THE TRANSLATIONS

THE ILIAD

The Iliad is an epic poem in dactylic hexameters, traditionally attributed to Homer. Set in the Trojan War, the ten-year siege of Troy (Ilium) by an alliance of Greek states, it tells of the battles and events during the weeks of a quarrel between King Agamemnon and the famed warrior Achilles. Although the story covers only a few weeks in the final year of the war, The Iliad mentions or alludes to many of the Greek legends about the siege. Along with The Odyssey, also attributed to Homer, The Iliad is among the oldest extant works of Western literature, and its written version is usually dated to around the eighth century BC. The epic poem contains over 15,000 lines and is often considered to be the beginning of classic literature.

CAST OF CHARACTERS

To aid reading The Iliad, a list of the principle characters is provided here. It may be useful to create a bookmark of this page if it is your first time reading this complex work.

Achaeans (also called Greeks, Danaans and Argives)

Agamemnon – King of Mycenae and Overlord of the Greeks.

Achilles – Leader of the Myrmidons, half-divine war hero.

Odysseus – King of Ithaca, the wiliest Greek commander and hero of the Odyssey.

Aias (Ajax the Greater) – son of Telamon, with Diomedes, he is second to Achilles in martial prowess.

Menelaus – King of Sparta, husband of Helen and brother of Agamemnon.

Diomedes – son of Tydeus, King of Argos.

Aias (Ajax the Lesser) – son of Oileus, often partner of Ajax the Greater.

Patroclus – Achilles’ closest companion.

Nestor – King of Pylos.

Trojans

Hector – son of King Priam and the foremost Trojan warrior.

Aeneas – son of Anchises and Aphrodite.

Deiphobus – brother of Hector and Paris.

Paris – Helen’s lover-abductor.

Priam – the aged King of Troy.

Polydamas – a prudent commander whose advice is ignored; he is Hector’s foil.

Agenor – a Trojan warrior who attempts to fight Achilles (Book XXI).

Sarpedon, son of Zeus – killed by Patroclus. Was friend of Glaucus amp; co-leader of the Lycians (fought for the Trojans).

Glaucus, son of Hippolochus – friend of Sarpedon and co-leader of the Lycians (fought for the Trojans).

Euphorbus – first Trojan warrior to wound Patroclus.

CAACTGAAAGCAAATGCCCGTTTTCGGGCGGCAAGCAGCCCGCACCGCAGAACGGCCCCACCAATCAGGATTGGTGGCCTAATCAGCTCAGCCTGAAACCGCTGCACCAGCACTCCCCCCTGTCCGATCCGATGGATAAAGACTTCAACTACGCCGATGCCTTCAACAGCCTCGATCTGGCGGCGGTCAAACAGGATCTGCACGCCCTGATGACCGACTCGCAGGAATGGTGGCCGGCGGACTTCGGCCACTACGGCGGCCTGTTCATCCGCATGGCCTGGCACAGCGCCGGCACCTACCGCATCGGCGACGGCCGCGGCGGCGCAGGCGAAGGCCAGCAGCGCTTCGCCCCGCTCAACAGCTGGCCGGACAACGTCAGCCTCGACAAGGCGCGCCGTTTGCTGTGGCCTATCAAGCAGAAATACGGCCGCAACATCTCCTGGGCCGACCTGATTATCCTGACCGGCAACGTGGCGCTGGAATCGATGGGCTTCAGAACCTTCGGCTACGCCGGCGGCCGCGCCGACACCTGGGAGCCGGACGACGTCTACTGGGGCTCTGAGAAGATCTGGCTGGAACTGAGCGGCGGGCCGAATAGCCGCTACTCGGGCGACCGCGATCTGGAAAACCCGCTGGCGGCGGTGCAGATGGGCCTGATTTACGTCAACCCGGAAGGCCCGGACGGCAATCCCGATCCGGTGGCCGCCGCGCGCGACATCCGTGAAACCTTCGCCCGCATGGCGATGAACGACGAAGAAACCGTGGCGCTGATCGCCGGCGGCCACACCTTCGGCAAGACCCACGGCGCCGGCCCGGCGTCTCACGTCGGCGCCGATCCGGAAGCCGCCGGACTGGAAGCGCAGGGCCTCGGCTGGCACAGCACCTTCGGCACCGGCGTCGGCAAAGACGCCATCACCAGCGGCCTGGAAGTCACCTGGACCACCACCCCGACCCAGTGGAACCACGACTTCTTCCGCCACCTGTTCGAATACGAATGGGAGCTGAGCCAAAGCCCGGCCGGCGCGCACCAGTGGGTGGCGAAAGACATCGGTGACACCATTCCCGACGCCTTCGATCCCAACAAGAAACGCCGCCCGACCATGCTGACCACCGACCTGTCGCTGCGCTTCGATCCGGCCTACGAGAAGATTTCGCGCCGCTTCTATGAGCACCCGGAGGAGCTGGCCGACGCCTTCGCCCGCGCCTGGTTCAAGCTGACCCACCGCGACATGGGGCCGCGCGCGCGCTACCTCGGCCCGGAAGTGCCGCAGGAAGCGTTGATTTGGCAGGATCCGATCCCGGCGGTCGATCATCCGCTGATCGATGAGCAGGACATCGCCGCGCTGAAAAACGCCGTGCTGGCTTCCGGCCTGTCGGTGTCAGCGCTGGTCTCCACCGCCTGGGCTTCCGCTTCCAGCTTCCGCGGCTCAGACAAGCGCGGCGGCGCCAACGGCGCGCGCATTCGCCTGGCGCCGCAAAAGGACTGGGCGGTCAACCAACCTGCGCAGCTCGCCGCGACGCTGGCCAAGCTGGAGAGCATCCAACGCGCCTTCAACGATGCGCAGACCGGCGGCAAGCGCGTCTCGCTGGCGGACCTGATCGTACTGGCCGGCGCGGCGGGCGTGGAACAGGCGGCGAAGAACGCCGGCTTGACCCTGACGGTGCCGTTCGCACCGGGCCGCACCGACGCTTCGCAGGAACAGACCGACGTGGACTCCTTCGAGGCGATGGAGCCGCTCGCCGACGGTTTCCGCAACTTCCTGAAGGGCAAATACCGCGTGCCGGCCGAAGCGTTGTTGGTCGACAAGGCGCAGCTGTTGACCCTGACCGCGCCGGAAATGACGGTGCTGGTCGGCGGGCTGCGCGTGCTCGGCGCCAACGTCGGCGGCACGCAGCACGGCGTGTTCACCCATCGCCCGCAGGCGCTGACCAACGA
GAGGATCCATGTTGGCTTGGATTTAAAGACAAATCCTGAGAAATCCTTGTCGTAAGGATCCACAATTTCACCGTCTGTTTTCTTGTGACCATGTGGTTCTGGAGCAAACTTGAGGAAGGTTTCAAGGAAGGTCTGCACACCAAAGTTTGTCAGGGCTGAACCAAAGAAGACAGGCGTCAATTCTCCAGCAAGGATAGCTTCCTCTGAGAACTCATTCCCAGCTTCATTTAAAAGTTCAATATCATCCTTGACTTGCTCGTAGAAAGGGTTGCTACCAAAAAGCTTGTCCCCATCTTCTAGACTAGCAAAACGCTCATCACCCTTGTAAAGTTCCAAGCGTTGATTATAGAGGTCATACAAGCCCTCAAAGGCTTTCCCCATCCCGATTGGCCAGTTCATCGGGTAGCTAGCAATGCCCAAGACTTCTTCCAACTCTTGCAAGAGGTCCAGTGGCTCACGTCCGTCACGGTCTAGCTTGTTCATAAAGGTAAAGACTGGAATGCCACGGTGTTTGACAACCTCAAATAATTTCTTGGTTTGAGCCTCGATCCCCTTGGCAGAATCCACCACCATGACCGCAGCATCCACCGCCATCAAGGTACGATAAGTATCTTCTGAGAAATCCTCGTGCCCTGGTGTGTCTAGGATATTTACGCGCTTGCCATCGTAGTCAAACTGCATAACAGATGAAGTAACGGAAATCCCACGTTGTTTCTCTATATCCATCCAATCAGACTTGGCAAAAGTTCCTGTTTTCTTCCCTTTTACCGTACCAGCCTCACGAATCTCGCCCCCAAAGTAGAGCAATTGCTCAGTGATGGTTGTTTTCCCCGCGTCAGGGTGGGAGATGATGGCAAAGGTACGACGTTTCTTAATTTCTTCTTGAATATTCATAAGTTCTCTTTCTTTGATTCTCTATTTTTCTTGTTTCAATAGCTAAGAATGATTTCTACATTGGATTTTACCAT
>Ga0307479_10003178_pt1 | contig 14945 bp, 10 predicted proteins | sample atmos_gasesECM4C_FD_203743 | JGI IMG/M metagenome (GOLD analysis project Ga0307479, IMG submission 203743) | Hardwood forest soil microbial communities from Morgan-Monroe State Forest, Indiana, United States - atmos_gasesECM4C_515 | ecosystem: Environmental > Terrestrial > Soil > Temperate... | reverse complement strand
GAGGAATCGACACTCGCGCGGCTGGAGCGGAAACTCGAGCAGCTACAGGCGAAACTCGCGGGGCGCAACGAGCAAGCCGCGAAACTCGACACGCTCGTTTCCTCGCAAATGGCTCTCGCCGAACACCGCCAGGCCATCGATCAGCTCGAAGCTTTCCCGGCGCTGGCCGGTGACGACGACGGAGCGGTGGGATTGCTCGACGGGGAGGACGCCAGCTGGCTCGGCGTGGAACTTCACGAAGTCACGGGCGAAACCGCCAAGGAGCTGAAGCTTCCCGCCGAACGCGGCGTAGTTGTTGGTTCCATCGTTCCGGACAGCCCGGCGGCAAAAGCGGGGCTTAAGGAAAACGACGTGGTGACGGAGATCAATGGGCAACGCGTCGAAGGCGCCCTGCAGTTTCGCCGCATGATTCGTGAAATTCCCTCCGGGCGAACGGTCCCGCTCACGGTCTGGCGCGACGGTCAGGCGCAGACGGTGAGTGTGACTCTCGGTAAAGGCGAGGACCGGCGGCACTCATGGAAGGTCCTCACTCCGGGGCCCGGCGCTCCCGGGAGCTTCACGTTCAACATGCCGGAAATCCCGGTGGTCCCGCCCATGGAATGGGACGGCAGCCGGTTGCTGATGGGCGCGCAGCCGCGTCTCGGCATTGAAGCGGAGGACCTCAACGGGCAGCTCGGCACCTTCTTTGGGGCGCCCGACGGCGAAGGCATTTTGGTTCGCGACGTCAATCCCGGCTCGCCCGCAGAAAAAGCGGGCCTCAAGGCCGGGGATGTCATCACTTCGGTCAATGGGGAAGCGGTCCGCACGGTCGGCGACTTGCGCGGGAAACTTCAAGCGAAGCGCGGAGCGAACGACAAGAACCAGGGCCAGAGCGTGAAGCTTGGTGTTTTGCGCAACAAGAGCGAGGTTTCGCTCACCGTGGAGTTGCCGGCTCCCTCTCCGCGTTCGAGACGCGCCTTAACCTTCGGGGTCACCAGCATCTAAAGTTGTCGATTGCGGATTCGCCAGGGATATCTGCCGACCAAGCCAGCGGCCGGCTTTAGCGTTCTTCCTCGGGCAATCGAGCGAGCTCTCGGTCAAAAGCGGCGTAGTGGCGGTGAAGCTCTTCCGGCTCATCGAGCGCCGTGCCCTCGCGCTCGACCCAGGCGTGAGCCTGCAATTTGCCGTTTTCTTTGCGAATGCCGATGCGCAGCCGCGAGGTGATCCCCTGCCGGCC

Dolon (Δόλων) – a spy upon the Greek camp (Book X).

Antenor – King Priam’s advisor, who argues for returning Helen to end the war. Paris refuses.

Polydorus – son of Priam and Laothoe.

Pandarus – famous archer and son of Lycaon.

The Trojan Women

Hecuba (Ἑκάβη) – Priam’s wife, mother of Hector, Cassandra, Paris, and others.

Helen (Ἑλένη) – Menelaus’s wife; espoused first to Paris, then to Deiphobus; her abduction by Paris precipitated the war.

Andromache (Ἀνδρομάχη) – Hector’s wife, mother of Astyanax (Ἀστυάναξ).

Cassandra (Κασσάνδρα) – Priam’s daughter; courted by Apollo, who bestows the gift of prophecy to her; upon her rejection, he curses her, and her warnings of Trojan doom go unheeded.

Briseis – a Trojan woman captured by the Greeks; she was Achilles’ prize of the Trojan war.

THE ILIAD – Chapman’s Translation

George Chapman published his translation of The Iliad in instalments in 1598. The epic poem is composed in “fourteeners”, a long-line ballad metre that “has room for all of Homer’s figures of speech and plenty of new ones, as well as explanations in parentheses. At its best, as in Achilles’ rejection of the embassy in Iliad Nine; it has great rhetorical power”. The translation quickly established itself as a classic in English poetry. In the preface to his own translation, Pope praises “the daring fiery spirit” of Chapman’s rendering, which is “something like what one might imagine Homer, himself, would have writ before he arrived at years of discretion”. John Keats praised Chapman in the sonnet On First Looking into Chapman’s Homer, which is provided below: